I would be remiss to let this SolarWinds story go without commenting and self-promoting my cyberwar series. These opportunities don’t come around every day. Well, actually there is a story just about every day, but few on par with the colorful intrigue of SolarWinds, FireEye, and Cozy Bear.
My favorite aspect to this story is how it more resembles cyberwar than cybercrime. Experts are downplaying the cyberwar facets, but espionage is on the war spectrum. I focused my novels on cyberwar to respond to what I perceived as a dearth of stories because most books published on the topic are on cybercrime. The difference is that cyberwar is acted out by nation states and, North Korea’s Lazarus notwithstanding, for non-financial reasons.
Remember when you used to read stories of thieves stealing money from banks? Two decades deep into the 4th generation of the industrial revolution (4IR), data is the new currency. Steam power dramatically increased productivity three hundred years ago in 1IR as the industrial revolution launched a still-accelerating advance in technology. Steam locomotives shrunk distance in terms of time travel.
Electricity further accelerated productivity, making the work day longer, in 2IR. The 3rd industrial revolution commenced in the fifties, around the time white collar workers exceeded blue collar workers in the US work force. Compute tech put the world on an exponential growth rate in the Information Age.
Data networking, namely the Internet, and everything since from AI to blockchain has established a digital economy that drives 4IR. We have complete industries now that exist only online. But our success is our weakness. The leading, most advanced economies of the world have more to lose in a cyberwar than the digital have-nots. And that’s why so many people believe the next world war will be digital. It’s where we are vulnerable, our Achilles heel.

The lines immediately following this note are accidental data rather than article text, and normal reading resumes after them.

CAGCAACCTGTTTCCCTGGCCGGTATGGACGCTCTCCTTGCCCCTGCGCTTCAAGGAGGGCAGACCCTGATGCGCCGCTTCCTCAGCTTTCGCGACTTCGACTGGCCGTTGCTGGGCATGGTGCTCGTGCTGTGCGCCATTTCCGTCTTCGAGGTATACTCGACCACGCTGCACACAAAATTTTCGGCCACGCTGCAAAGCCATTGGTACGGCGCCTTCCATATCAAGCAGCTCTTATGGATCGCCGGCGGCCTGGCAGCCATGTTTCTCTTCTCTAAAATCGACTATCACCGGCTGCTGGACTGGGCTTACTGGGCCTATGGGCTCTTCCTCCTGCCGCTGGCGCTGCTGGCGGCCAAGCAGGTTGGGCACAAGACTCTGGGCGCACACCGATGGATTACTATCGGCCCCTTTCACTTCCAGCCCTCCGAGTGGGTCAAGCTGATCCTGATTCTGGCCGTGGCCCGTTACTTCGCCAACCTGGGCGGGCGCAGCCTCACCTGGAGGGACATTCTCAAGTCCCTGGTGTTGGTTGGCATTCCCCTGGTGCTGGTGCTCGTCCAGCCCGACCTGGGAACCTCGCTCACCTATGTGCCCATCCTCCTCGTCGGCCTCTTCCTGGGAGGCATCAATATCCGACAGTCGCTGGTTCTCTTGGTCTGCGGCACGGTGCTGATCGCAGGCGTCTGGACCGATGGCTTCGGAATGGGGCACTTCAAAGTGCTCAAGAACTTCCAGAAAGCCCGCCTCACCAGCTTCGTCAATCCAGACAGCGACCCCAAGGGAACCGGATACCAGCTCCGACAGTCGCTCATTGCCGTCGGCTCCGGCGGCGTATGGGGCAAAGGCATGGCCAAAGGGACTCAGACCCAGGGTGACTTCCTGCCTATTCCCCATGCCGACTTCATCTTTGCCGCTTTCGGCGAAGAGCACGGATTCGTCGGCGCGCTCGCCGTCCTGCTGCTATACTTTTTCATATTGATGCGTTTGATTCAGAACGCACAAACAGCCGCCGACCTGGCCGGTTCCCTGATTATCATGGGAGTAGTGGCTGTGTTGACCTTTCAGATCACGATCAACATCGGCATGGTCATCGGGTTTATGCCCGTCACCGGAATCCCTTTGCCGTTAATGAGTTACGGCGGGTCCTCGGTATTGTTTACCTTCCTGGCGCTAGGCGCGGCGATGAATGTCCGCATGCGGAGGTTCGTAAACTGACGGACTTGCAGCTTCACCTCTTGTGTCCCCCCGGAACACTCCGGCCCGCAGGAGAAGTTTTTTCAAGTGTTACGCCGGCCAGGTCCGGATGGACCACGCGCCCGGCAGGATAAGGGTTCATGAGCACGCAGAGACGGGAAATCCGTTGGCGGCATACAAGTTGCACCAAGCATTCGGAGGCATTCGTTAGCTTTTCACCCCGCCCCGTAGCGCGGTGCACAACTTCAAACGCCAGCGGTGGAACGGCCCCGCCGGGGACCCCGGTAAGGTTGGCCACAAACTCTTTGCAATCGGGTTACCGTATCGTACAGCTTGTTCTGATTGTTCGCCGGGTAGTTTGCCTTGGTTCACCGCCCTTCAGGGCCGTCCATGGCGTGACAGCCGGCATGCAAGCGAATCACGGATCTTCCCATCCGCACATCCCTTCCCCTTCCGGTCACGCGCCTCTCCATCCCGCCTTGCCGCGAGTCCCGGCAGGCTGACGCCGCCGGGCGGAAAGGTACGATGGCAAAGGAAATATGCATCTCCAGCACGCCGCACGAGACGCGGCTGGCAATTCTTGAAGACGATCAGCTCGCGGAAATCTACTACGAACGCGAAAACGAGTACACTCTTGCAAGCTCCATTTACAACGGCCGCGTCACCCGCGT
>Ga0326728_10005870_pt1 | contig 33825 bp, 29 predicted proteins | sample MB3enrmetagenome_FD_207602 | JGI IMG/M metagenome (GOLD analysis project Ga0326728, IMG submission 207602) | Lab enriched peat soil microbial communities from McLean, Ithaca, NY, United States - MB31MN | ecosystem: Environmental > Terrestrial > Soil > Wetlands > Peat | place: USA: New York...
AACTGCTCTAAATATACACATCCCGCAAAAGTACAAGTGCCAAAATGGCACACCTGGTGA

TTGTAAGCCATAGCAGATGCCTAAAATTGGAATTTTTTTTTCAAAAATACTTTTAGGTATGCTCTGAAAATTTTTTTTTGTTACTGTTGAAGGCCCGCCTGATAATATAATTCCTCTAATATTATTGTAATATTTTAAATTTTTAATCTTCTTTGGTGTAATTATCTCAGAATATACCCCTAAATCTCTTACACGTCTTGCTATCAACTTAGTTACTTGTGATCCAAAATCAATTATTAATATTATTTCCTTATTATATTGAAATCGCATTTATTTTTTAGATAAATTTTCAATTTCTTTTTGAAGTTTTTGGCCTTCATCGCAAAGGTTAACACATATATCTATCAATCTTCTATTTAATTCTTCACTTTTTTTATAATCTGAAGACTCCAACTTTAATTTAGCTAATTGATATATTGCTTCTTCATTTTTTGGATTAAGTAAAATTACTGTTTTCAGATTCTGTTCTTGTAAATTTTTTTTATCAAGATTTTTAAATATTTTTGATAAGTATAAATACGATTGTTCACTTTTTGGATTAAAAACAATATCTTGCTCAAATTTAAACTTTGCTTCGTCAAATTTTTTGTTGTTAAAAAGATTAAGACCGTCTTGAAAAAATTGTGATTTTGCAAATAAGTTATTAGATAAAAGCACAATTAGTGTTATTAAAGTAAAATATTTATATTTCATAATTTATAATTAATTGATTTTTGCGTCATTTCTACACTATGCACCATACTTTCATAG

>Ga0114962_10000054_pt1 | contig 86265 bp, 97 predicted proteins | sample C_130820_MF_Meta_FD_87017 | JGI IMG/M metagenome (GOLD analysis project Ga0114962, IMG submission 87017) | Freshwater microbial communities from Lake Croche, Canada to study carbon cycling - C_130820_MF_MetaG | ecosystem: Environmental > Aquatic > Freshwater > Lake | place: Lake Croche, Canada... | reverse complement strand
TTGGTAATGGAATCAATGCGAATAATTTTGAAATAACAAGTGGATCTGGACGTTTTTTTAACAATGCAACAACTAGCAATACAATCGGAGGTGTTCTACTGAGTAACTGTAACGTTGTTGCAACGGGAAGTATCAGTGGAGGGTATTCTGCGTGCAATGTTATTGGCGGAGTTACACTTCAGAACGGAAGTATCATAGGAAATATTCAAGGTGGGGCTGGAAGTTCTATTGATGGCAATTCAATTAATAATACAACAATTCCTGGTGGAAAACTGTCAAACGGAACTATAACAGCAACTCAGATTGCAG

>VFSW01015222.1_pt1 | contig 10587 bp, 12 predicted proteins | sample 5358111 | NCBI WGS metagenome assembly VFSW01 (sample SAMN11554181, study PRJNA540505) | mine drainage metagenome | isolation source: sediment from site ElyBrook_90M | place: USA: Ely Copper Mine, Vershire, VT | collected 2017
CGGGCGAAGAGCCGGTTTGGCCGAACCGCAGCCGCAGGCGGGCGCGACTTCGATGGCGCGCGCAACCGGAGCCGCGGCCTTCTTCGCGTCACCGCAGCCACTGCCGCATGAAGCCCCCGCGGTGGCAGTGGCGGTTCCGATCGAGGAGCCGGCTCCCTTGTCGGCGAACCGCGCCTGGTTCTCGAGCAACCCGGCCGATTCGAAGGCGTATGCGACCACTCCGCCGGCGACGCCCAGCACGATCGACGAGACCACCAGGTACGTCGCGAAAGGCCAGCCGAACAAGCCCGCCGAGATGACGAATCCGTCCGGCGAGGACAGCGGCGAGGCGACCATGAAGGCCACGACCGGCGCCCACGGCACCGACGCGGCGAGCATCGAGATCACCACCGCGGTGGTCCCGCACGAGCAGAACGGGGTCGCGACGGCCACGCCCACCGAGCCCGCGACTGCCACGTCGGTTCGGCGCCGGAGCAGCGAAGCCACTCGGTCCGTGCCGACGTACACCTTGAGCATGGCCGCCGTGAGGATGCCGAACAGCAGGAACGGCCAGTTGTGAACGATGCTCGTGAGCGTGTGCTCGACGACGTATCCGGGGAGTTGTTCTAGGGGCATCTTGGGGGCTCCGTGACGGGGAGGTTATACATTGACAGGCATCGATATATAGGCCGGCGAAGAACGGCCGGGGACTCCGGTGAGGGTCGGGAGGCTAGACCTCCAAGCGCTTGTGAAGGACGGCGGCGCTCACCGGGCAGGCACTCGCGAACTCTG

Here’s the promo part. If you are curious enough to read up on all this tech, but find it all just a bit too dry for your taste – read my books. Read fiction. I wrote my cyberwar series partly as a cybersecurity primer, so you’ll learn something. But I chose a fictional format to make the content entertaining. You don’t need a text book when you’ve got Cyber War I and Full Spectrum Cyberwar on your shelf.
You’ll discover that my stories are fairly prescient. The first made Iran the bad guys but had attacks like this supply chain malware that compromise a large segment of the economy. The second story focuses on Russia and might spook you just how closely it mirrors current events.
The Russian threat actors in Full Spectrum work for the GRU – Russia’s Military Intelligence. I considered writing about the SVR, Russia’s Foreign Intelligence agency behind the SolarWinds hack. I find one of their code names more literary – Cozy Bear. The GRU is nicknamed Fancy Bear, which is still cool; Bear of course stands for Russia.
I felt forced to use Fancy Bear because it’s more plausible they would launch the type of attacks in my story. Cozy Bear is more about intel gathering. This is why some experts are suggesting this isn’t a cyberwar attack. Cozy Bear doesn’t destroy systems. They just listen to our secrets. That doesn’t make for as fun a story as the mayhem in Full Spectrum. Sometimes I choose plausibility when deciding my storyline. Other times I take extreme liberties for a good story.